"What makes Carle unique is that our cardiologists, vascular surgeons and vascular interventional radiologists work very well together and are able to treat patients using a multidisciplinary approach," Dr. Hong explains. "This new building is the embodiment of that collaborative effort among the Carle physicians."
Charitable donations, including major gifts from many current and retired Carle physicians, are already playing an important role in this project. These generous gifts will help provide more comfortable surroundings and patient amenities, secure the latest equipment and technology and recruit and retain highly skilled caregivers.
"Interventional radiology is a constantly changing field that performs minimally invasive procedures that reduce or eliminate the need for surgery," Dr. Santeler explains. "This new facility will offer our community the resources needed to continue to offer cutting-edge treatments right here in Urbana-Champaign."
Gifts to the Carle Auxiliary Guest House Care for Patients’ Families
When Charles Moore’s wife was admitted to Carle’s intensive care unit on January 7, 2003, he and his family found the 50-mile drive from their hometown exhausting. Fortunately, Carle offered Charles and his family a solution. They became the first guests of the Carle Auxiliary Guest House.
Built by The Carle Foundation and located just across the street from the hospital, the Guest House provides families a home away from home where they can get some much needed rest without being too far from their loved one. It’s a safe place—a pleasant, quiet escape from the tense and often chaotic atmosphere of a hospital room.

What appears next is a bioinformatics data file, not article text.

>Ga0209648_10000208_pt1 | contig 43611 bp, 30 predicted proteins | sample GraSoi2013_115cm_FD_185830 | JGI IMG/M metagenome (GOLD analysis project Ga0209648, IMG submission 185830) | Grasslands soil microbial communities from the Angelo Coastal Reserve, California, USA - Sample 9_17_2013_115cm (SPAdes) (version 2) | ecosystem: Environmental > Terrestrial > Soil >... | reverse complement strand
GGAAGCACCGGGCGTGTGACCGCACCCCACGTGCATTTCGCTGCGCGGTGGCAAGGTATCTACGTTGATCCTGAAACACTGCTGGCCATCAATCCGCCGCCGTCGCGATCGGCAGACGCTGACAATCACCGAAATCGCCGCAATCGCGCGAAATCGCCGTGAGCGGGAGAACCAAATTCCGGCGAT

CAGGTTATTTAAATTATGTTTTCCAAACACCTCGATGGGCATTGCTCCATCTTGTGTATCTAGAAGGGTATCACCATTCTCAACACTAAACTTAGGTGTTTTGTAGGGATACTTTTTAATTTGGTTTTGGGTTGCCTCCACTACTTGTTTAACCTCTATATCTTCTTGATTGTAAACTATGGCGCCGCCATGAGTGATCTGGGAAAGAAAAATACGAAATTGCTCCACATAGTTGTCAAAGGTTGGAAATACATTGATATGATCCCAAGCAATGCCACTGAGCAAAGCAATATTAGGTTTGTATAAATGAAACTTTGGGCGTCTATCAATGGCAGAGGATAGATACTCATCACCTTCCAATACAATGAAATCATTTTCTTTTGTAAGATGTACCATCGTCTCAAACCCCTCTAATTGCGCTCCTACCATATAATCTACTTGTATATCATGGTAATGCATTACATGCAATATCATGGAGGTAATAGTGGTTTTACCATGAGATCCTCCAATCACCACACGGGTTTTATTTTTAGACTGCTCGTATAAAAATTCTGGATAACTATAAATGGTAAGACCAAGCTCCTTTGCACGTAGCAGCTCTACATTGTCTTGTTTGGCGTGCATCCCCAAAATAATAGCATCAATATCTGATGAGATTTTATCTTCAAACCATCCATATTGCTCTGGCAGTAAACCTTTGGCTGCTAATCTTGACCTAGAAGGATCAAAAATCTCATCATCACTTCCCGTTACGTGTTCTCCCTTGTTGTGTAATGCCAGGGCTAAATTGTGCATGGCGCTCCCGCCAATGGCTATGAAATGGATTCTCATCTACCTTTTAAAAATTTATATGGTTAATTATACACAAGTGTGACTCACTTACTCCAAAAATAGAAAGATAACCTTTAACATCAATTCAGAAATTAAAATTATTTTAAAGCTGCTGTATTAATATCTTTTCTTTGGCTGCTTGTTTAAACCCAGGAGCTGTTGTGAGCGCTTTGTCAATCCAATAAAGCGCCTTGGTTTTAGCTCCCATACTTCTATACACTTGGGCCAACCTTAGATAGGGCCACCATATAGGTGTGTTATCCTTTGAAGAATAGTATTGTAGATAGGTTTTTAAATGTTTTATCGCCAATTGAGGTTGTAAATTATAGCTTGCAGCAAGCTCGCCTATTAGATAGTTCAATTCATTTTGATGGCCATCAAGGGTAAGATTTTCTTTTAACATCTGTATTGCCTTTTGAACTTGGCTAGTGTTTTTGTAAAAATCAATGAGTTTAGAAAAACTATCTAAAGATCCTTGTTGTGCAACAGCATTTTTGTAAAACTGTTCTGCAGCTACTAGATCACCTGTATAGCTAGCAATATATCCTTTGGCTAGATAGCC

The 12-bedroom house includes private baths, a comfortable living room, library, full kitchen, dining room, laundry facilities and direct phone lines within the Carle system. The Guest House is also staffed 24 hours a day.
All of this adds up to operational costs of more than $135,000 every year. And yet, the accommodations are offered at no cost to families with loved ones in the hospital.
Without charitable gifts, the Carle Auxiliary Guest House would not exist. In 2010, the Auxiliary took steps to ensure the future of the Guest House when the group made a $25,000 pledge and established the Guest House Endowment. As this fund grows, it will provide the annual resources needed to support the operational expenses of the Guest House.
A gift to the Guest House Endowment is a gift the will keep on giving. The endowment portion is never spent. Instead, it is invested. The earnings from the fund are made available to offset Guest House operations in perpetuity.
For more information, please contact Carle Center for Philanthropy at (217) 383-3021 or send an e-mail to email@example.com.
A special day camp for grieving children and teens
Children respond to death in different ways. They have so little life experience that moving through the grief process can be extremely difficult and have lifelong consequences.
Camp Healing Heart grew from an acknowledgment that children need special support as they grieve. Hosted annually by Carle Hospice, this special day camp provides a safe and caring environment for children who have experienced the death of a loved one or friend.
At Camp Healing Heart, children and teens find tools and skills to help them regain a healthy life balance and still honor the life of the loved one they have lost. Campers learn how to recognize and label their feelings as well as different methods to express and release those feelings.
Camp Healing Heart is offered at no cost to grieving families thanks to generous donations to Carle Center for Philanthropy and numerous volunteers who contribute countless hours.
Gifts to Camp Healing Heart help create a comfortable setting in which these kids can express themselves, be heard, meet others in similar situations and remember and honor those they have lost. It's an amazing experience for the kids and the volunteers, and we have donors to thank for it.
Take a moment to experience the spirit of Camp Healing Heart through the slideshow, and see how your support can help us make a real difference!